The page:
It takes a character 1 hour to gather the required materials and reinforce one door. The time is cut in half if another character helps. A reinforced door cannot be broken through with a Strength check, but must be battered down (AC 15, 30 hit points, immunity to poison and psychic damage)

Note that this rule is assuming the door is made out of wood, is being reinforced with wooden planks and nails and these materials are readily available.

A possible way to calculate the health of a reinforced door is to add the health of the reinforcing objects to it and use the highest AC. For example, a Medium Resilient wood door (AC 15, HP 20) is being reinforced with Small Resilient planks of wood (AC 15, HP 10). The highest AC is 15 so the door has an AC of 15, 20 HP plus 10 HP equals 30 HP, giving us AC 15, HP 30 for the reinforced door in question. If we were using steel bars to reinforce the door instead, as they have an AC of 19, we would instead have AC 19, HP 30 for the reinforced door.

So then, one possible situation where you would use AC and HP over a DC check is when a door has been reinforced, either by the players or by the inhabitants of a dungeon.

Hitting Creatures Behind Cover

This follows up from the idea of partial opening. I got a bit carried away but this highlights how object AC could be used in a completely different way than how a DC check is used:

A creature can use any suitably large object as cover from an attack. A creature gains bonuses to their AC and Dexterity saving throws depending on the level of cover. A creature in total cover gains the bonus of it not being able to be targeted directly.

If, for the purposes of an attack, we treat the door as a creature, we can use the Cleave Through Creatures optional rule in the DMG page 272:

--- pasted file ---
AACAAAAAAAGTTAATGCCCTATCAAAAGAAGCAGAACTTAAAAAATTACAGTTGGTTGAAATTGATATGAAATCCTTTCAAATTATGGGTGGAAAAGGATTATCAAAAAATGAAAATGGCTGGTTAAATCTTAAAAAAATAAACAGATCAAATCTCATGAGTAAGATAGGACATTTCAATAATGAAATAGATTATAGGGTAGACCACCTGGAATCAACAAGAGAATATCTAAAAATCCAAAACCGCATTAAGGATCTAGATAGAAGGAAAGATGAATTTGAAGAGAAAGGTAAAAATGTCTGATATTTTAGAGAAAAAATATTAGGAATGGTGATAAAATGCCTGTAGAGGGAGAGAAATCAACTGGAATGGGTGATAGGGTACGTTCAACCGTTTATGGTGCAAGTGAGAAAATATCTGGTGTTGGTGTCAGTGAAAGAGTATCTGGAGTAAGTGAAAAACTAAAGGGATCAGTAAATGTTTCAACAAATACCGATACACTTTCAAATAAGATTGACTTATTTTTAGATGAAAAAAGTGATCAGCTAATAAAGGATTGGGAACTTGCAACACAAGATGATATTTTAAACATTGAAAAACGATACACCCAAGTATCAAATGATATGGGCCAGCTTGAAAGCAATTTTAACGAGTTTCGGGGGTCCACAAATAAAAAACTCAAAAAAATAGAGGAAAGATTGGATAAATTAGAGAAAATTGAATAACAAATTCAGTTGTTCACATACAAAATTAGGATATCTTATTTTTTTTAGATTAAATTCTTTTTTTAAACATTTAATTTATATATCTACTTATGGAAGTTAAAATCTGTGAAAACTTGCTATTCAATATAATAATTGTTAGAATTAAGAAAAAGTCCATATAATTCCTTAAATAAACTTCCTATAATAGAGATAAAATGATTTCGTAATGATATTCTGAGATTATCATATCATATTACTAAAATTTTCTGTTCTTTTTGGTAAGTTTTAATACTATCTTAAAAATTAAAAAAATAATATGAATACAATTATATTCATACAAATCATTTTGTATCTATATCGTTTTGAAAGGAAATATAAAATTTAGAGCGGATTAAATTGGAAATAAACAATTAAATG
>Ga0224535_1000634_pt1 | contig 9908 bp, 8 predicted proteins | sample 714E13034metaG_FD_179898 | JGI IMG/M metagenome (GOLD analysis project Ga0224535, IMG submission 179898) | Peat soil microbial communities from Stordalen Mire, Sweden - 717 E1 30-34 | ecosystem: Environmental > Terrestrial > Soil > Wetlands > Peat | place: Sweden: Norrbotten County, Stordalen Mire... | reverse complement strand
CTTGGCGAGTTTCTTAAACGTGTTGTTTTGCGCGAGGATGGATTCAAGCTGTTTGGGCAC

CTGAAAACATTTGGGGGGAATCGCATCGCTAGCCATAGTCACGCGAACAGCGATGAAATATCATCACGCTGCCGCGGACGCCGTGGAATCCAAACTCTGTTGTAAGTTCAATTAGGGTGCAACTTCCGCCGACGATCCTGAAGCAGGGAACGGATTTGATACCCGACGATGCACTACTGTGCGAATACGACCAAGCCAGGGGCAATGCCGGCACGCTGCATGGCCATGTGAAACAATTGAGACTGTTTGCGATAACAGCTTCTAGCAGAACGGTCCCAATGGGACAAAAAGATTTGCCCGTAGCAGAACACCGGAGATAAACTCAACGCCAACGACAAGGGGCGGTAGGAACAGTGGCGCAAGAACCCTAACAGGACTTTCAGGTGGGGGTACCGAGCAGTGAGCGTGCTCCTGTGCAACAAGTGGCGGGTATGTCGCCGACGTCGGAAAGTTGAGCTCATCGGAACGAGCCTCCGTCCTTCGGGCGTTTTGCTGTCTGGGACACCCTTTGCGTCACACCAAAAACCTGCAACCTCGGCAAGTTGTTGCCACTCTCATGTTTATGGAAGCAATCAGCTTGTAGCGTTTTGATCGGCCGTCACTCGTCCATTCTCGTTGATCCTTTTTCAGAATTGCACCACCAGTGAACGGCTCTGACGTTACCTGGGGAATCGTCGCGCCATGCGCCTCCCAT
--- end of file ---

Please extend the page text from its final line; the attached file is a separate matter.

When a melee attack reduces an undamaged creature to 0 hit points, any excess damage from that attack might carry over to another creature nearby. The attacker targets another creature within reach and, if the original attack roll can hit it, applies any remaining damage to it

So, using the example of a door, its a Medium sized resilient object made of wood, so it has 15 AC and 18 HP. However, we are targeting a Tiny section of it, so the AC is 15 and the HP is only 5. The attacker rolls a 16 and deals 7 damage, this hits the Tiny section of the door and reduces it to 0 HP. As we are using the Cleave Through Creatures rule, the attacker still has 2 damage left over which can be used to hit a creature within range (such as one who was standing right behind the door).

Because the weapon has now gone through the cover, the creature is no longer in cover for the purpose of this attack - just to be clear, any bonuses for cover (such as increased AC, better Dex Saving Throws or being untargetable) the creature had are being ignored by this attack.

If the 16 rolled by the attacker earlier to hit the door is enough to hit the creature behind the door (without any bonuses from cover) they will take the remaining 2 damage. If the creature had an AC of 17 though they would manage to avoid any damage.

This rule would make more sense when applied against a creature behind a fragile material, such as glass. (Due to glass only having an AC of 13 and being fragile, a Tiny section of that might only have 2 HP, meaning more damage is transferred to the target). It also makes sense thematically, Rules as Written would say standing behind a glass window or a curtain or even pulling the bedsheets over your head would count as cover, they might even count as Total cover, preventing the creature from being targetted. However, by using the Cleave Through Creatures rule in this way, we can make things more realistic “that window will not stop this arrow going through”, “those curtains or those bedsheets aren’t going to stop my sword from stabbing you”.